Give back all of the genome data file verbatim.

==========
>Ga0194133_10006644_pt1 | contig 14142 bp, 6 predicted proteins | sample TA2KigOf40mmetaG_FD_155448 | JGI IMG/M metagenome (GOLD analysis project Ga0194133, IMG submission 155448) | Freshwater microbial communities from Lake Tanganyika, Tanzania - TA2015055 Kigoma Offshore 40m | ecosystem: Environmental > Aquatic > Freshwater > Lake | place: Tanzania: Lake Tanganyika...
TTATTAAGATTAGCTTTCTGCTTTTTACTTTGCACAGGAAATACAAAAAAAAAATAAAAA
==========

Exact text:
>Ga0194133_10006644_pt1 | contig 14142 bp, 6 predicted proteins | sample TA2KigOf40mmetaG_FD_155448 | JGI IMG/M metagenome (GOLD analysis project Ga0194133, IMG submission 155448) | Freshwater microbial communities from Lake Tanganyika, Tanzania - TA2015055 Kigoma Offshore 40m | ecosystem: Environmental > Aquatic > Freshwater > Lake | place: Tanzania: Lake Tanganyika...
TTATTAAGATTAGCTTTCTGCTTTTTACTTTGCACAGGAAATACAAAAAAAAAATAAAAA